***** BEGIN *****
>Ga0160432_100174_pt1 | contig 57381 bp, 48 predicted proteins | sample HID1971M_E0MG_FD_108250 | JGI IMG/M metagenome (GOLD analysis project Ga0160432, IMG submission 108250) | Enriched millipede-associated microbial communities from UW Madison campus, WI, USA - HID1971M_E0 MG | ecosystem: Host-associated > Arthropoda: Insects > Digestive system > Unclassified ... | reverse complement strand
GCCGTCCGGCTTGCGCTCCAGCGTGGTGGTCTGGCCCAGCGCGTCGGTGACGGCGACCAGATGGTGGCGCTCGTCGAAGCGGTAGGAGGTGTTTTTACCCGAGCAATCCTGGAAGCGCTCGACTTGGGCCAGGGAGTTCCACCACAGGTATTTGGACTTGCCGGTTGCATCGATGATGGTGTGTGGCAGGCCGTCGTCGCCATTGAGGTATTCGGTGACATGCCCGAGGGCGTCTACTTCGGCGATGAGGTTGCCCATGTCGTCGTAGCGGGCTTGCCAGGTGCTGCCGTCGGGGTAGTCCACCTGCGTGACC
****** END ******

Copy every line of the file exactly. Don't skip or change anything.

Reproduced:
>Ga0160432_100174_pt1 | contig 57381 bp, 48 predicted proteins | sample HID1971M_E0MG_FD_108250 | JGI IMG/M metagenome (GOLD analysis project Ga0160432, IMG submission 108250) | Enriched millipede-associated microbial communities from UW Madison campus, WI, USA - HID1971M_E0 MG | ecosystem: Host-associated > Arthropoda: Insects > Digestive system > Unclassified ... | reverse complement strand
GCCGTCCGGCTTGCGCTCCAGCGTGGTGGTCTGGCCCAGCGCGTCGGTGACGGCGACCAGATGGTGGCGCTCGTCGAAGCGGTAGGAGGTGTTTTTACCCGAGCAATCCTGGAAGCGCTCGACTTGGGCCAGGGAGTTCCACCACAGGTATTTGGACTTGCCGGTTGCATCGATGATGGTGTGTGGCAGGCCGTCGTCGCCATTGAGGTATTCGGTGACATGCCCGAGGGCGTCTACTTCGGCGATGAGGTTGCCCATGTCGTCGTAGCGGGCTTGCCAGGTGCTGCCGTCGGGGTAGTCCACCTGCGTGACC